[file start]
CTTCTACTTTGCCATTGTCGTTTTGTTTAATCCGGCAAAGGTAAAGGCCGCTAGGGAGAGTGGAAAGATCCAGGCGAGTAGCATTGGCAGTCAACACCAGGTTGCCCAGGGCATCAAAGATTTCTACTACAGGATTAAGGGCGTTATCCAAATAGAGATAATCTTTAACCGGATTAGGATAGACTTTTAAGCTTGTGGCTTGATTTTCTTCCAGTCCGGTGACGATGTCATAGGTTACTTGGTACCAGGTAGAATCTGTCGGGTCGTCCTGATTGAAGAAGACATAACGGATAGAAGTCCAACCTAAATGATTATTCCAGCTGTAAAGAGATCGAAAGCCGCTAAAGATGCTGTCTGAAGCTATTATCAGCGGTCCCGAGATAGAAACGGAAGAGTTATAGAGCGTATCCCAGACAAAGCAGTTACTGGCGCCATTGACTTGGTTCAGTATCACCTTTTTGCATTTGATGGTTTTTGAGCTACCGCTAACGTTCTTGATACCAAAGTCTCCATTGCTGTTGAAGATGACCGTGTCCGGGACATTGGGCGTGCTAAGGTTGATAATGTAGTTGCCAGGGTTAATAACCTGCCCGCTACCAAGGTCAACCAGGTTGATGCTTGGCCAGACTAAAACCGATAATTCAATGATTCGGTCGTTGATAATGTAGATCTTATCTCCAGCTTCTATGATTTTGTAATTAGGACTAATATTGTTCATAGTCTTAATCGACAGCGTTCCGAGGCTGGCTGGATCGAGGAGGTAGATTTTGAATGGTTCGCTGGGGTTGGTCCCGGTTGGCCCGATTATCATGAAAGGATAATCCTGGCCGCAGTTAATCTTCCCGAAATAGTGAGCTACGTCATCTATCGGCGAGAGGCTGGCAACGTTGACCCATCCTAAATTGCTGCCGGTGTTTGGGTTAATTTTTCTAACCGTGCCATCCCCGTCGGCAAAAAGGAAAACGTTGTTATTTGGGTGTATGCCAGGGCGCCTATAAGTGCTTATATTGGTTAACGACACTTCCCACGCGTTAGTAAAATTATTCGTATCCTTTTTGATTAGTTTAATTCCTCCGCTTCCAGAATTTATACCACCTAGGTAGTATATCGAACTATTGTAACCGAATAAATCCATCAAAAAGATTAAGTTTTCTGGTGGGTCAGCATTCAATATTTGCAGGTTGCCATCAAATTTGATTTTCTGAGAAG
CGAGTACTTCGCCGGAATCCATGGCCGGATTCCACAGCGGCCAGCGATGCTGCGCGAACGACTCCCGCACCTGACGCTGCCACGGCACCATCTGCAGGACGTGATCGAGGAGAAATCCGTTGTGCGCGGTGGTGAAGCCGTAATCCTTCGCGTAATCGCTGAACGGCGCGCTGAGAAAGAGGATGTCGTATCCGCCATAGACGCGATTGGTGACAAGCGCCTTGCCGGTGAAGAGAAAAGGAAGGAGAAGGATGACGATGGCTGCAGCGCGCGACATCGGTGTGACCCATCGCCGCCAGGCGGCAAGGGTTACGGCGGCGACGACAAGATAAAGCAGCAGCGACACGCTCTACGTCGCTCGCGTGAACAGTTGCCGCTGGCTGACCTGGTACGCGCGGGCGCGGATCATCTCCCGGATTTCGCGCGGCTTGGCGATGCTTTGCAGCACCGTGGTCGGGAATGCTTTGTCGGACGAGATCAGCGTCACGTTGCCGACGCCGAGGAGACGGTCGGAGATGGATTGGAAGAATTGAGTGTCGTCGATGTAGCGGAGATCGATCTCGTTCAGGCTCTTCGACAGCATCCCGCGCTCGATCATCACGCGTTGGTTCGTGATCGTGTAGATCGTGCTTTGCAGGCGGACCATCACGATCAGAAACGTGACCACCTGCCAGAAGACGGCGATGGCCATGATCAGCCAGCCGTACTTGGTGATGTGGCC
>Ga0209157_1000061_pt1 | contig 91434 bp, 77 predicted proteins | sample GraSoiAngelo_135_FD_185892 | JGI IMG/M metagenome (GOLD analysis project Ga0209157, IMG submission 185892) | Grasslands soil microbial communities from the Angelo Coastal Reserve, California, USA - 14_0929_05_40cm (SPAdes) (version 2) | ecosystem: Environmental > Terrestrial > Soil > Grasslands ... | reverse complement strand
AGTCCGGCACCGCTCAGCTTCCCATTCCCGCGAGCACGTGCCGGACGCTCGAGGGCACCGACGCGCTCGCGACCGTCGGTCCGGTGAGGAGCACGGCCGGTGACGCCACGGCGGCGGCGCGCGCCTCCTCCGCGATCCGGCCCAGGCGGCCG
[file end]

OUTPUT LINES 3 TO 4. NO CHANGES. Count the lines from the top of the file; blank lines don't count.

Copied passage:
>Ga0209157_1000061_pt1 | contig 91434 bp, 77 predicted proteins | sample GraSoiAngelo_135_FD_185892 | JGI IMG/M metagenome (GOLD analysis project Ga0209157, IMG submission 185892) | Grasslands soil microbial communities from the Angelo Coastal Reserve, California, USA - 14_0929_05_40cm (SPAdes) (version 2) | ecosystem: Environmental > Terrestrial > Soil > Grasslands ... | reverse complement strand
AGTCCGGCACCGCTCAGCTTCCCATTCCCGCGAGCACGTGCCGGACGCTCGAGGGCACCGACGCGCTCGCGACCGTCGGTCCGGTGAGGAGCACGGCCGGTGACGCCACGGCGGCGGCGCGCGCCTCCTCCGCGATCCGGCCCAGGCGGCCG